In light of that, how does C&S actually play? First, character creation. Making a character is half the fun, and to the uninitiated, an all-day affair. If you've never played C&S before don't even bother with a wizard; you'll just get frustrated and start throwing shit. Here's a character sheet:
All that stuff has to be calculated. PCF and PMF are two of the most important pieces of information for a character. Figuring out these values takes some time and a calculator. If you don't have a calculator, it will take quite a bit more time unless you have Rainman-level mathematical skills. Nothing complicated, but there's a lot of math involved. Prorating a character means you get experience points and level him up. C&S doesn't assume anyone is a 1st level rube, but instead ties ability to age. Unless you wanted to spend 90% of the campaign enchanting items behind the scenes, hope your wizard was Good Aspected and over 30 when play began. Old wizards actually got to cast spells and have cool stuff; young ones spent most of the time looking for dragon skin and rare woods to make crap. If you got lucky (or cheated), and rolled up a blue blood knight (or prince), it was possible to start with enough money and influence to have a small keep or even a castle. Constructing your dominion might take a while, but worth it. Buying equipment and supplies was akin to going to a market as the variety was staggering. Trying to figure out how much food was needed for an expedition was not something to be taken lightly. If you're curious, buying whole wheat bread, poor cheese and plums was the cheapest way to keep nourished. No guarantees on the quality of future meals.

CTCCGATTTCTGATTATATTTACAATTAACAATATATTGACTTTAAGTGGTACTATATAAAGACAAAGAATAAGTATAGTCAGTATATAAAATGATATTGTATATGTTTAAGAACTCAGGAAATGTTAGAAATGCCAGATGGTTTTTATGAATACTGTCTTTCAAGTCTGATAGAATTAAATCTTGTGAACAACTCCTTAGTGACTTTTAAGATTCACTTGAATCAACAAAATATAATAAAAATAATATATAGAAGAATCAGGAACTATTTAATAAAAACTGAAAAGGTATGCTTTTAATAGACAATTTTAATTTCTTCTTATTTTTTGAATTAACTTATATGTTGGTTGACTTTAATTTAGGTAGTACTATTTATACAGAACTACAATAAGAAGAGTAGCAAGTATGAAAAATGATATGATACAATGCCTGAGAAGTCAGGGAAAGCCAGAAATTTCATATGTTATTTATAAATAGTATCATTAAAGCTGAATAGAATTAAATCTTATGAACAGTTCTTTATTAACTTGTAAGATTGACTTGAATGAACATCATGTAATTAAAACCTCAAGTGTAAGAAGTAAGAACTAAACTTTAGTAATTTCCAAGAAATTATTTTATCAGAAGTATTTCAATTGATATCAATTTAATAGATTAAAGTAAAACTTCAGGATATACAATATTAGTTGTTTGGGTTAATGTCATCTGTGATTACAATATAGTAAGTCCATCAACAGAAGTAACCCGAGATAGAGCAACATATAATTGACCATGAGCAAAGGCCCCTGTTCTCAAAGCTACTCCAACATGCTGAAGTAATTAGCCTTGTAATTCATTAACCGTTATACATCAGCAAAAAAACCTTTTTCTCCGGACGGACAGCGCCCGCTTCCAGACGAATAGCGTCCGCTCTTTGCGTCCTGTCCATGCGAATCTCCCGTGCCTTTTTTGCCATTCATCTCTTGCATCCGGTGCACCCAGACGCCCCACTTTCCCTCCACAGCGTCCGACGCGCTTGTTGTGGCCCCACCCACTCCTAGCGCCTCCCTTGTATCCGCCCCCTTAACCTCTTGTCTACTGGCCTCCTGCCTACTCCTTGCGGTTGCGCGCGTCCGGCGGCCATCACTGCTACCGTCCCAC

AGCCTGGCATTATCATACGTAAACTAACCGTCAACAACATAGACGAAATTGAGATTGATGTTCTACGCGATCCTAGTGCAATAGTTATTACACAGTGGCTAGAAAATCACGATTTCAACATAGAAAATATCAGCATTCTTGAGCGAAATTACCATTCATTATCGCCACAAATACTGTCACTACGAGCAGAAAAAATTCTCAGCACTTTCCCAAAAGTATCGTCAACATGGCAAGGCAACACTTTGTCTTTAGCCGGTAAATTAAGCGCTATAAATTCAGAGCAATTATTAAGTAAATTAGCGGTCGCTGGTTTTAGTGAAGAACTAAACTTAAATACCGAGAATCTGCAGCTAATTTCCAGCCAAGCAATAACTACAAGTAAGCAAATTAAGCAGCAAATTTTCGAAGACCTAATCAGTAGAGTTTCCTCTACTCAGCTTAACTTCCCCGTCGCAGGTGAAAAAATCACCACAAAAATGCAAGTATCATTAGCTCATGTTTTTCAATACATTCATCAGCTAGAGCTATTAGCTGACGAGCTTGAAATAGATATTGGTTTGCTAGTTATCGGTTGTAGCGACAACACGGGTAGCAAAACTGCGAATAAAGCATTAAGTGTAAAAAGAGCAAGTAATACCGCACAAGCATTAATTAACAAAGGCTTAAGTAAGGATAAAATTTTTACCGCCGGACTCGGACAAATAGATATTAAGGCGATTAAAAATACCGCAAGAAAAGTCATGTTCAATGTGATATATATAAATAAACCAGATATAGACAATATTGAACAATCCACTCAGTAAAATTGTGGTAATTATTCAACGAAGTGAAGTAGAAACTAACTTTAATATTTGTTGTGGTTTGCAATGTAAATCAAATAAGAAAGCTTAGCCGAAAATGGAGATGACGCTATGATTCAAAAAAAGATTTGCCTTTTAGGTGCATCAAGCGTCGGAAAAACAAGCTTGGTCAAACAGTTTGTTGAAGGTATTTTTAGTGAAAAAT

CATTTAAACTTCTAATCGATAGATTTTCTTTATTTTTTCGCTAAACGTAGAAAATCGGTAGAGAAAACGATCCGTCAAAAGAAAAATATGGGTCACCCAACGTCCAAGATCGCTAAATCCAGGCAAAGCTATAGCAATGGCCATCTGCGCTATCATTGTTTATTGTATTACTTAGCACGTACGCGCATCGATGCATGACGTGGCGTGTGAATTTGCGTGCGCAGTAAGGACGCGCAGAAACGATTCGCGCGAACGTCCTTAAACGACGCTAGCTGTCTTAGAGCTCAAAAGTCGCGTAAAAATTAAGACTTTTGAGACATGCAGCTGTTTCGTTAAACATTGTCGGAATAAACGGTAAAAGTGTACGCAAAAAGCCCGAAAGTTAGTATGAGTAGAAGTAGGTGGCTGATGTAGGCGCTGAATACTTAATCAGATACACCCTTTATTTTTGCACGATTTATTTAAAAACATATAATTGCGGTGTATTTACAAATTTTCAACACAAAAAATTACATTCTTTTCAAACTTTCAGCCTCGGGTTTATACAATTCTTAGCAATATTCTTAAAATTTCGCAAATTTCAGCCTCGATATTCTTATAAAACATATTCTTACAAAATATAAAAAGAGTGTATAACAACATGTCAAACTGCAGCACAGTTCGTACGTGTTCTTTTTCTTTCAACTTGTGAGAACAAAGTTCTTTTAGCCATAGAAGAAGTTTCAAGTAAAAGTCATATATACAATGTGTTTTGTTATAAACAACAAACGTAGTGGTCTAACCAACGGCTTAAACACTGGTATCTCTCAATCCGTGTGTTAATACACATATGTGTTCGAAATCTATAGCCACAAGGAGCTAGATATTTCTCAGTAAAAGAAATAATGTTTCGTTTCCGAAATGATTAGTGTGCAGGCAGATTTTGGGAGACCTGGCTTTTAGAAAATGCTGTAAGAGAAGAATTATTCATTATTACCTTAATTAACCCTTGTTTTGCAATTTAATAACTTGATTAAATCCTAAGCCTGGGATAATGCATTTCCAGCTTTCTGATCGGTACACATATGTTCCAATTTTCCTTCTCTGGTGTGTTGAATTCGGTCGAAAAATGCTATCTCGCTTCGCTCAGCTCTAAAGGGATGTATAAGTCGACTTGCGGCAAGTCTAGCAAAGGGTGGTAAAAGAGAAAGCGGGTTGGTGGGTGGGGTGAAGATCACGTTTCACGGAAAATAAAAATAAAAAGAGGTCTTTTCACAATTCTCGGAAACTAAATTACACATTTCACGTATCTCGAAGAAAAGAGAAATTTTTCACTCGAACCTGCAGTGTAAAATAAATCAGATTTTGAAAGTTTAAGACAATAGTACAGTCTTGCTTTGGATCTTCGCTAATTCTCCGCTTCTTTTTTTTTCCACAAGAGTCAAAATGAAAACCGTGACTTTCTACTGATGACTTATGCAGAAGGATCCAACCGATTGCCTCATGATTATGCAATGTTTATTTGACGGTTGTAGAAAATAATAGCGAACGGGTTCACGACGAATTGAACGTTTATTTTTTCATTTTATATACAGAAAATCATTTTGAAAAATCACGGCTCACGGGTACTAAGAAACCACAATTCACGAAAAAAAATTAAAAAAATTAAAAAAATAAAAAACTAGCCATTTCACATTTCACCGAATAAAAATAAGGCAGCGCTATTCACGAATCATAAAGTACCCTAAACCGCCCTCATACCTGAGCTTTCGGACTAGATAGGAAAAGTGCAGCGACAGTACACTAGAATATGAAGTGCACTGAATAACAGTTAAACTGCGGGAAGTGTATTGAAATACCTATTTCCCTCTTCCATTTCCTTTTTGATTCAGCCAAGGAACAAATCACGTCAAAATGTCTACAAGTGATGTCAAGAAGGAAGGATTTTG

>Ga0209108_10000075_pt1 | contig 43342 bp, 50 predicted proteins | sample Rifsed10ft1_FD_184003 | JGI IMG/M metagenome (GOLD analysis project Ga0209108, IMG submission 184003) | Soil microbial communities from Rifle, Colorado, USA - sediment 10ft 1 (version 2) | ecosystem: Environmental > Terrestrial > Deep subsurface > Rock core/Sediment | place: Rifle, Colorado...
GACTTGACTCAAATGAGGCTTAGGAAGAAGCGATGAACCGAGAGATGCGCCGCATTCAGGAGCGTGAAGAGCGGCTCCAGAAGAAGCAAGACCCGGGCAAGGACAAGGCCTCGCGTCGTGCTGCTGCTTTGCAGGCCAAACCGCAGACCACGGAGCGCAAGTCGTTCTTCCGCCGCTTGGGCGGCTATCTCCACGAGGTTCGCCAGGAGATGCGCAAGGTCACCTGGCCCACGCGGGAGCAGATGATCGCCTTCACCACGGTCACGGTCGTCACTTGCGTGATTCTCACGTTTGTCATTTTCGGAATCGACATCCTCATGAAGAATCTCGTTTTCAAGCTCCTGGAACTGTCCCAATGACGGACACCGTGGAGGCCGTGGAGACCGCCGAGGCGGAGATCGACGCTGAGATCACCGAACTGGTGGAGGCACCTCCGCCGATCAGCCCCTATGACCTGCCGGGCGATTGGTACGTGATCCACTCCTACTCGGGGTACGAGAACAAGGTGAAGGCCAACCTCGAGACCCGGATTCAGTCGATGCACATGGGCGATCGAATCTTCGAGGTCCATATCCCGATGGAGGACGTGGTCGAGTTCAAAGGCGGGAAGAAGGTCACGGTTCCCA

Yes, yes, you know all this crap. You've read the reviews and articles, you want to know how the game PLAYS, once you've gotten the character in hand, ready to go. To be perfectly honest, it's just an overtly complex version of D&D. Combat is pretty much the same (roll a d20), although armor is broken down into its component parts. Fighter-types are nearly supreme in martial affairs, and you do not want to fuck with a knight of great renown. Still, it's D&D with a bunch of cool tactical additions and A LOT of atmosphere. Probably by design, wizards were not fireball throwing gunslingers like those in D&D. I played an Enchanter who never cast one spell over the course of 5 or 6 sessions; in-game it made sense. Considering how hard it was to create that character in the first place, how difficult it was to understand the processes that constituted the making of a magic lute, the amount of real time it took figure out how long wood required to become BMR 0 and thus enchantable...that character wasn't about to waste 6 months of work on some ruffians in a back alley. Dealing with bandits was for knights and yeomen, not a scholar. Similarly, I ran a goblin thief for a while and don't think he ever got into a scrap. The one knight I had, cousin to the Crown Prince, regularly waded into battle to make a name for himself. He also killed a few commoners who tried to steal his horse. Would this happen in D&D? Possibly, but maybe not.
C&S is not a game to be taken lightly; in fact, to play it at all requires much more attention than a game such as D&D. RuneQuest had the idea that limbs could be hacked off and hit points weren't unified; at least you could be magically healed. C&S took this a step further and had rules for chirurgeons with the ability to set bones and perform surgeries. When coupled with the insanely detailed rules for building construction and magical research, most of the game was spent in "down time", with a focus on what the characters were doing when NOT adventuring. It was far more fun to make up characters and age them, never once doing any sort of dungeon delving. The system itself was designed for all the offscreen activities, and that has always been the appeal of C&S to me. Consequently, it is why 3rd and 4th edition failed as they attempted to allow for easier adventuring. The proper feel of C&S, when adventuring, is akin to reading Le Morte or Lord of the Rings: utter dread and near futility. The purpose isn't for fun, it's to accomplish a goal, unlike D&D which implies adventuring is valuable in itself. I enjoy both gaming styles, but the distinction must be understood to fully realize the intent of C&S, why all the real action goes on when the DM isn't running a session but instead getting emails from the players about a new barricade constructed to keep out highwaymen or a list of items intended for enchantment. Adventuring in C&S is a way to make money to do all these things.